Little Things

It’s all about the little things.

My dad died almost a fortnight ago when he lost his footing during a climb in the Lake District, and – since then – it’s felt like I’ve been involuntarily transplanted out of my life and into somebody else’s. I’ve only been in and out of work, and I’m glad to have done that: it’s added a semblance of normality to my routine. But most of my “new life” seems to consist of picking up the pieces of the jigsaw of my dad’s affairs and piecing them together into a meaningful picture.

An endless outpouring of sympathy cards adorn shelf after shelf in my dad’s house.

The big stuff is easy. Or, at least, it’s easy thanks to the support of my sisters and my mum. The big stuff isn’t small, of course, and it takes a significant effort to make sure it’s handled correctly: arranging a funeral and a wake, pouring over the mountains of paperwork in my dad’s files, and discussing what’s to ultimately be done with his house… those are all big things.

But the small things: they’re tough. The little things that sneak up on you when you least expect it. Last night, Becky and I were watching television when an advertisement came on.

We were both trying to work out what it was an advertisement for – perhaps some kind of holiday company? – as we watched a scene of a family (father, mother, and two teenage daughters) packing their bags and moving them into the hallway. The kids squeezed past their dad on the stairs and hugged their mother: “It won’t be the same, without dad,” said one.

The commercial was for life insurance, and it pulled a Sixth Sense (spoiler: Bruce Willis is dead the entire time) on us – the girls’ father wasn’t there at all.

That we happened to see that advertisement was a little thing, in the scale of things. But it’s the little things that are the hard ones.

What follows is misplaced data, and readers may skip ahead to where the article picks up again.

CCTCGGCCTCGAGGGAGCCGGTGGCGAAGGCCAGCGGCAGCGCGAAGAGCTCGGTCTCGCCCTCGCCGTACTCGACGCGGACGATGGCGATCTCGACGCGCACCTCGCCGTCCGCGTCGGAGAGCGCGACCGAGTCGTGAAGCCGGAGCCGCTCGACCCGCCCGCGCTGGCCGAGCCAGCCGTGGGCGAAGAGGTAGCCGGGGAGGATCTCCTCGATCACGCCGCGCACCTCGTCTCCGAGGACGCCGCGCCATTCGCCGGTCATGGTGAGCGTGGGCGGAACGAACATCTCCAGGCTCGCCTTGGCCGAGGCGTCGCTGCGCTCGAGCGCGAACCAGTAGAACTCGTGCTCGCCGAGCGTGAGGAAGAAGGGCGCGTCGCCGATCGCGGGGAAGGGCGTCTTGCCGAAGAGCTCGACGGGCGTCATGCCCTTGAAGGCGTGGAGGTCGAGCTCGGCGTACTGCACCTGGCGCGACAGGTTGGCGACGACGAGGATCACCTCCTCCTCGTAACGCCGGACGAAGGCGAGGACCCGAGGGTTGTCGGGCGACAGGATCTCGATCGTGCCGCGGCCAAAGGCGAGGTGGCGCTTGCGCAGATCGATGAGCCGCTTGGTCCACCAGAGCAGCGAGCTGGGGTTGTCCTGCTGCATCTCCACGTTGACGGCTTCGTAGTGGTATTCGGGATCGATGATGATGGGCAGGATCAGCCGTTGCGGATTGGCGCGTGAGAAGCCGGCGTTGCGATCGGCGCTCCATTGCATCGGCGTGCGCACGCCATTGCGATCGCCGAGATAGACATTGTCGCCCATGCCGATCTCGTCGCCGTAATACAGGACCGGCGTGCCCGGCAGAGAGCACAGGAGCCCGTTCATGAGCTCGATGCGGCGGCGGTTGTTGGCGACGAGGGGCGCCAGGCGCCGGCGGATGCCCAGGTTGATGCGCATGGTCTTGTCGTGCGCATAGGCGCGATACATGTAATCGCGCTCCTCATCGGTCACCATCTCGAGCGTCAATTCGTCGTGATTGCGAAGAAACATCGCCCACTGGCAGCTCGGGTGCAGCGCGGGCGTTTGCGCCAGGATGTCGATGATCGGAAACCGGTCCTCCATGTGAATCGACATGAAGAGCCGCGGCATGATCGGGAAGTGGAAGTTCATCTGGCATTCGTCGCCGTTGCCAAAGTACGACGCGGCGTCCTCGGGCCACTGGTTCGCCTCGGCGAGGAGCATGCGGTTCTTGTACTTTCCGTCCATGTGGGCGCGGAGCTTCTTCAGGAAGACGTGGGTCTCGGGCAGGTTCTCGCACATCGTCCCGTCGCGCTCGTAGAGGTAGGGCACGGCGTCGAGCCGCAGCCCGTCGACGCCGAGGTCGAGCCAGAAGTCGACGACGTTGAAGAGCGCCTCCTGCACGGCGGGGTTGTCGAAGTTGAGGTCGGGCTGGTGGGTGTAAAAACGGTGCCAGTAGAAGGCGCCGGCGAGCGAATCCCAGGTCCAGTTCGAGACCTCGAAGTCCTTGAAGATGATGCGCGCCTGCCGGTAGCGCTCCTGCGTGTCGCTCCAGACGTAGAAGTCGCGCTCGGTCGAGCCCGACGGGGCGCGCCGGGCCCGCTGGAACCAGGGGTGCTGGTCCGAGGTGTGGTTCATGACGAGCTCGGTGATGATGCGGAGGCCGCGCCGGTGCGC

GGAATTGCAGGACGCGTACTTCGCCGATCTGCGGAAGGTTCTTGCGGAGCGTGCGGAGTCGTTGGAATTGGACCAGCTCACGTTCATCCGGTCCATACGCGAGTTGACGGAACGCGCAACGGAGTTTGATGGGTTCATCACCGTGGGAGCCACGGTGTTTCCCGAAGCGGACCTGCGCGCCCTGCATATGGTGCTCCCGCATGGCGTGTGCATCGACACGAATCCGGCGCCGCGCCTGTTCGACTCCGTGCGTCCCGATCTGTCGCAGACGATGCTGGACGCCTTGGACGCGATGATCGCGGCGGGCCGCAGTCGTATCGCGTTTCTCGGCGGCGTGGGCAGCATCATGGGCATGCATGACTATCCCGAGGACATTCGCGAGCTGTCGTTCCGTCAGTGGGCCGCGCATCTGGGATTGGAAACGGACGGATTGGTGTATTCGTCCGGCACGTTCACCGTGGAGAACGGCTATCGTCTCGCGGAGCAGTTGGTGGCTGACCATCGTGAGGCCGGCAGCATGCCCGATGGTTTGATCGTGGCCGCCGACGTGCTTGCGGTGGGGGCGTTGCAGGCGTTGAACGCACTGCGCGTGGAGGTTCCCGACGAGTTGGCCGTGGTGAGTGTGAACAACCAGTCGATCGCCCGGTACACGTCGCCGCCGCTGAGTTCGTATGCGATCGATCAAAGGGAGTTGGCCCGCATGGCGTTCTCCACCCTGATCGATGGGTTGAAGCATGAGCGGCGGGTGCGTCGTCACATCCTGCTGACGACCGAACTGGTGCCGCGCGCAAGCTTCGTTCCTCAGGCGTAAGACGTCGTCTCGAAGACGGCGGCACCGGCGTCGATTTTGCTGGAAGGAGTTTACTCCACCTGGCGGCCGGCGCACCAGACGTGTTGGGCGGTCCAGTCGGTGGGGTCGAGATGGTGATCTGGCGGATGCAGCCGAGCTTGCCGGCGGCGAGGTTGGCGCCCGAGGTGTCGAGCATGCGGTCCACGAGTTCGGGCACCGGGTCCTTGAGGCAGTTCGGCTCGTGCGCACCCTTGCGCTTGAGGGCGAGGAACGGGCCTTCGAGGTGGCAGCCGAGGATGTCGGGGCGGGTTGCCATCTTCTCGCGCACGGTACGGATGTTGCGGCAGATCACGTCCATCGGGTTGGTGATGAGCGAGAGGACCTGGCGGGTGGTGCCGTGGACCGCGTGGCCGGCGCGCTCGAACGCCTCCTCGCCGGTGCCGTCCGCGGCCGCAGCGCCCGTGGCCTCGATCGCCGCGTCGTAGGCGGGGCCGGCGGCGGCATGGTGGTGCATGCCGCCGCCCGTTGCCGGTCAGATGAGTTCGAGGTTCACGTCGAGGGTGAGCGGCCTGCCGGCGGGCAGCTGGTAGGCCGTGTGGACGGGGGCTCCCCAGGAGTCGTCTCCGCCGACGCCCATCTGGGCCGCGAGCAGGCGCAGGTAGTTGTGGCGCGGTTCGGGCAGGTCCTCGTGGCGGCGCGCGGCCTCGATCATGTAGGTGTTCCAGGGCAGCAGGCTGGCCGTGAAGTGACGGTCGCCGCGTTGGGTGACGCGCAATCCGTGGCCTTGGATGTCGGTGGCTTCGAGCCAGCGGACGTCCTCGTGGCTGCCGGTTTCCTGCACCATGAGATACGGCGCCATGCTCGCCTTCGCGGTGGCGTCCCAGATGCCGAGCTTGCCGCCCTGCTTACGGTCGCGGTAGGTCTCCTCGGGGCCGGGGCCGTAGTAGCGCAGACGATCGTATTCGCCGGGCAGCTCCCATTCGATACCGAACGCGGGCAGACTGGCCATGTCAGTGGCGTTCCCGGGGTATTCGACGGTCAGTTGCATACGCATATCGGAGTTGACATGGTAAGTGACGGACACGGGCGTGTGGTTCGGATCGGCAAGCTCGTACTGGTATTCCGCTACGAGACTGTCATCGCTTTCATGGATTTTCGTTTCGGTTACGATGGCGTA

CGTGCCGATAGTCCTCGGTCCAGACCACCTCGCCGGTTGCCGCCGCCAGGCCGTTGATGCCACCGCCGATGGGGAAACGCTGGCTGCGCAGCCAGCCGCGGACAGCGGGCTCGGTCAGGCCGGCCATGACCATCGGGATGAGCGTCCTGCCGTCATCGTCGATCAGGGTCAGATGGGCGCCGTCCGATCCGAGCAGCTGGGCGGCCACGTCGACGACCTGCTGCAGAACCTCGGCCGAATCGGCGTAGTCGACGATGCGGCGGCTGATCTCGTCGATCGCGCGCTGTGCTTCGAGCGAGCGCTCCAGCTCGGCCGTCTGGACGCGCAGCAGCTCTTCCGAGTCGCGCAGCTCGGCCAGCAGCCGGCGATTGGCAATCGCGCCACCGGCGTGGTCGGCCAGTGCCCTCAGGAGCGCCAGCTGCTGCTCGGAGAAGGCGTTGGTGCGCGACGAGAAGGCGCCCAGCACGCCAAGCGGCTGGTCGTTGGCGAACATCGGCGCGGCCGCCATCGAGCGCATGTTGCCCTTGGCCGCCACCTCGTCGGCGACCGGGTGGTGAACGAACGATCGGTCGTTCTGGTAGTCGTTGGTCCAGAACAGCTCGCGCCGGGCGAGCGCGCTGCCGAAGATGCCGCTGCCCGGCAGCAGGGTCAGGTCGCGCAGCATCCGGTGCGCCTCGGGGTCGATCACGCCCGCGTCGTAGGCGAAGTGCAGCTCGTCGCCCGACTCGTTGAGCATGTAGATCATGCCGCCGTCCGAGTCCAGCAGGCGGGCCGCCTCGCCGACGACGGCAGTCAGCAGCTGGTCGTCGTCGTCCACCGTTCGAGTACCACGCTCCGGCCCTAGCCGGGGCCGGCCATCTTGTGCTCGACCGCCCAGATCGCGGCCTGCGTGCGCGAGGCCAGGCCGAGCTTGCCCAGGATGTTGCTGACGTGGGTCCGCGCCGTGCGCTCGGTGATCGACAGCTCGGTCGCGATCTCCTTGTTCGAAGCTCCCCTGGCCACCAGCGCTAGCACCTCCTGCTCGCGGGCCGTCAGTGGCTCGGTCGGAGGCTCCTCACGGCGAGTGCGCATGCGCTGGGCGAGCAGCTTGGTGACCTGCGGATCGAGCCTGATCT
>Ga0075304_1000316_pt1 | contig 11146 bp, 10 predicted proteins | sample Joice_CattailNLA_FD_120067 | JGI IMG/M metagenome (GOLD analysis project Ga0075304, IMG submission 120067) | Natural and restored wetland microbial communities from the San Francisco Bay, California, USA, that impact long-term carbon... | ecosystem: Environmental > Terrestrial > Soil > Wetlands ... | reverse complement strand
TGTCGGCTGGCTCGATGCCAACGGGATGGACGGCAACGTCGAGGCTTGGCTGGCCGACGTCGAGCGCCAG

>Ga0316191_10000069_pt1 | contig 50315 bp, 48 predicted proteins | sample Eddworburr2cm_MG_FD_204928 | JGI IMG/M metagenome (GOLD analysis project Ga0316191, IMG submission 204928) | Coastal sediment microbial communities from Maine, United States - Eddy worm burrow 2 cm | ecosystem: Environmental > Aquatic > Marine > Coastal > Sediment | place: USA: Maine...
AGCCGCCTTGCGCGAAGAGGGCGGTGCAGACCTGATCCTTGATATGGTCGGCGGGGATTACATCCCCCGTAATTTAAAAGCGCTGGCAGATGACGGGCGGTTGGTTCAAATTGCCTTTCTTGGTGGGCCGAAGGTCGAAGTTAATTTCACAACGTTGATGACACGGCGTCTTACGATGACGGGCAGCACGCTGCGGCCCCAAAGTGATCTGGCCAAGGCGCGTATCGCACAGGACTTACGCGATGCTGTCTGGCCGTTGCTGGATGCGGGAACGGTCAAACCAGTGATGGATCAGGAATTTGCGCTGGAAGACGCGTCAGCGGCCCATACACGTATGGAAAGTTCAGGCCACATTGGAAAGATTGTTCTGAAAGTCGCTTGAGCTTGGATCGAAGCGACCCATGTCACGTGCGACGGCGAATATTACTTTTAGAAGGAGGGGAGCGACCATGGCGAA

Funeral’s tomorrow. I’d better finish writing this eulogy.



  1. WT WT says:

    You ass, I hadn’t seen Sixth Sense yet.

  2. Katie Katie says:

    The little things never go away, but they get easier slowly.

    For me, it’s hearing Always Look on the Bright Side of Life, which he used to sing wandering around the house, and the strawberry on my foot, and the anniversaries. They get easier with each year.

    Which reminds me, today is four years exactly. Huh.

  3. Liz Liz says:

    My thoughts are with you today. I won’t phone or text you in case your phone is left on and you are busy. Plesae know that we love you and are thinking of you.

  4. Lola Lola says:

    My father hasn’t passed, but he has disowned me and I do feel a sense of loss when I see things like you were describing on the television. You’re right that it is the little things that sort of catch you. At least, I feel that’s true for my experience. I don’t know if I know exactly what you’re going through, but I hope you feel better soon.

Reply here

Your email address will not be published. Required fields are marked *

Reply on your own site

Reply by email

I'd love to hear what you think. Send an email to; be sure to let me know if you're happy for your comment to appear on the Web!